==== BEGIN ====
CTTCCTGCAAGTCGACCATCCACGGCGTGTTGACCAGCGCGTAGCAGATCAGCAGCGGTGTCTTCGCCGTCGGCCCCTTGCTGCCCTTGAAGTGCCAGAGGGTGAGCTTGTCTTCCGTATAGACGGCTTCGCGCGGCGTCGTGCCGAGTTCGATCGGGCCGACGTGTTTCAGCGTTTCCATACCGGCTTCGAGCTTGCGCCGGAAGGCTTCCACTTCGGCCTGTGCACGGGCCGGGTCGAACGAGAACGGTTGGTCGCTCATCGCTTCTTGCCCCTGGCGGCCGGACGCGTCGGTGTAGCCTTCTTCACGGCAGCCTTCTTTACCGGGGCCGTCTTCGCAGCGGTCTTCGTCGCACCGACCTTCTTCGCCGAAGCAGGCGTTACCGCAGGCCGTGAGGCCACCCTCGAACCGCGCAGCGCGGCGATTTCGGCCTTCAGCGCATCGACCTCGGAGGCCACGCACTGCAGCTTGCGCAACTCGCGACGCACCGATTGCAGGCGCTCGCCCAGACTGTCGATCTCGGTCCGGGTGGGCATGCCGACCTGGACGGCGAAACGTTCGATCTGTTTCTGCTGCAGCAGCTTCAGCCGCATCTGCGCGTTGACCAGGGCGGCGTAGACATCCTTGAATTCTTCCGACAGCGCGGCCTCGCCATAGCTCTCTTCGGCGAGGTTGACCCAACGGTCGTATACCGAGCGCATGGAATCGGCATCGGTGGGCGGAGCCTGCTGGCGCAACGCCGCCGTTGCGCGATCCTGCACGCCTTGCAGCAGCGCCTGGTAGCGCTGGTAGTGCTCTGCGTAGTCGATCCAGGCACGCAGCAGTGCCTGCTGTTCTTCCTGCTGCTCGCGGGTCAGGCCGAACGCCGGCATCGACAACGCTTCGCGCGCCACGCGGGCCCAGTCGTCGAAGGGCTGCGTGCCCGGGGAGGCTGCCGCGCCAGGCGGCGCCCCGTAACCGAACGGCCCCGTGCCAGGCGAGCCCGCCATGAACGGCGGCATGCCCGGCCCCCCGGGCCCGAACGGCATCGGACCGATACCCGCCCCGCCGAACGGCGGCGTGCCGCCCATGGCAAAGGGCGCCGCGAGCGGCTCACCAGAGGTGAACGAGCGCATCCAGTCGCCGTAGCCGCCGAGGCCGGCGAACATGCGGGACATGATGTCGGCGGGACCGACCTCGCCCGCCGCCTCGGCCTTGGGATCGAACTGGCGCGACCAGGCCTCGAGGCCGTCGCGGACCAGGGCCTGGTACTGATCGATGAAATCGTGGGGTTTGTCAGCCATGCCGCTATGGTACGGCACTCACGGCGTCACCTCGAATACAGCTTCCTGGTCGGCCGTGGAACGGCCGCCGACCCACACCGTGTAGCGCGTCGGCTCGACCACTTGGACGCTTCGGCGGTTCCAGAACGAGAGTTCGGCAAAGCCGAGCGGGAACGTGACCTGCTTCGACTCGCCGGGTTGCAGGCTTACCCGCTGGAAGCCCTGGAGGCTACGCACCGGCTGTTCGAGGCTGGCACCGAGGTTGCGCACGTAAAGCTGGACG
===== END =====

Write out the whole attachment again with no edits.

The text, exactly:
CTTCCTGCAAGTCGACCATCCACGGCGTGTTGACCAGCGCGTAGCAGATCAGCAGCGGTGTCTTCGCCGTCGGCCCCTTGCTGCCCTTGAAGTGCCAGAGGGTGAGCTTGTCTTCCGTATAGACGGCTTCGCGCGGCGTCGTGCCGAGTTCGATCGGGCCGACGTGTTTCAGCGTTTCCATACCGGCTTCGAGCTTGCGCCGGAAGGCTTCCACTTCGGCCTGTGCACGGGCCGGGTCGAACGAGAACGGTTGGTCGCTCATCGCTTCTTGCCCCTGGCGGCCGGACGCGTCGGTGTAGCCTTCTTCACGGCAGCCTTCTTTACCGGGGCCGTCTTCGCAGCGGTCTTCGTCGCACCGACCTTCTTCGCCGAAGCAGGCGTTACCGCAGGCCGTGAGGCCACCCTCGAACCGCGCAGCGCGGCGATTTCGGCCTTCAGCGCATCGACCTCGGAGGCCACGCACTGCAGCTTGCGCAACTCGCGACGCACCGATTGCAGGCGCTCGCCCAGACTGTCGATCTCGGTCCGGGTGGGCATGCCGACCTGGACGGCGAAACGTTCGATCTGTTTCTGCTGCAGCAGCTTCAGCCGCATCTGCGCGTTGACCAGGGCGGCGTAGACATCCTTGAATTCTTCCGACAGCGCGGCCTCGCCATAGCTCTCTTCGGCGAGGTTGACCCAACGGTCGTATACCGAGCGCATGGAATCGGCATCGGTGGGCGGAGCCTGCTGGCGCAACGCCGCCGTTGCGCGATCCTGCACGCCTTGCAGCAGCGCCTGGTAGCGCTGGTAGTGCTCTGCGTAGTCGATCCAGGCACGCAGCAGTGCCTGCTGTTCTTCCTGCTGCTCGCGGGTCAGGCCGAACGCCGGCATCGACAACGCTTCGCGCGCCACGCGGGCCCAGTCGTCGAAGGGCTGCGTGCCCGGGGAGGCTGCCGCGCCAGGCGGCGCCCCGTAACCGAACGGCCCCGTGCCAGGCGAGCCCGCCATGAACGGCGGCATGCCCGGCCCCCCGGGCCCGAACGGCATCGGACCGATACCCGCCCCGCCGAACGGCGGCGTGCCGCCCATGGCAAAGGGCGCCGCGAGCGGCTCACCAGAGGTGAACGAGCGCATCCAGTCGCCGTAGCCGCCGAGGCCGGCGAACATGCGGGACATGATGTCGGCGGGACCGACCTCGCCCGCCGCCTCGGCCTTGGGATCGAACTGGCGCGACCAGGCCTCGAGGCCGTCGCGGACCAGGGCCTGGTACTGATCGATGAAATCGTGGGGTTTGTCAGCCATGCCGCTATGGTACGGCACTCACGGCGTCACCTCGAATACAGCTTCCTGGTCGGCCGTGGAACGGCCGCCGACCCACACCGTGTAGCGCGTCGGCTCGACCACTTGGACGCTTCGGCGGTTCCAGAACGAGAGTTCGGCAAAGCCGAGCGGGAACGTGACCTGCTTCGACTCGCCGGGTTGCAGGCTTACCCGCTGGAAGCCCTGGAGGCTACGCACCGGCTGTTCGAGGCTGGCACCGAGGTTGCGCACGTAAAGCTGGACG